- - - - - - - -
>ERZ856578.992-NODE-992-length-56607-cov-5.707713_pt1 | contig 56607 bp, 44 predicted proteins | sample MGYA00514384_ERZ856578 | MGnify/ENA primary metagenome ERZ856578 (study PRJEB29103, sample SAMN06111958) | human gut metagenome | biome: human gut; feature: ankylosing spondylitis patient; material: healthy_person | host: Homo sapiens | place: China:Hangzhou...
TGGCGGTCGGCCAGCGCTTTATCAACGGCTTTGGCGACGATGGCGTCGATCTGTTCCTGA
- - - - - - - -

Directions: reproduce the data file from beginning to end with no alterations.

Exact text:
>ERZ856578.992-NODE-992-length-56607-cov-5.707713_pt1 | contig 56607 bp, 44 predicted proteins | sample MGYA00514384_ERZ856578 | MGnify/ENA primary metagenome ERZ856578 (study PRJEB29103, sample SAMN06111958) | human gut metagenome | biome: human gut; feature: ankylosing spondylitis patient; material: healthy_person | host: Homo sapiens | place: China:Hangzhou...
TGGCGGTCGGCCAGCGCTTTATCAACGGCTTTGGCGACGATGGCGTCGATCTGTTCCTGA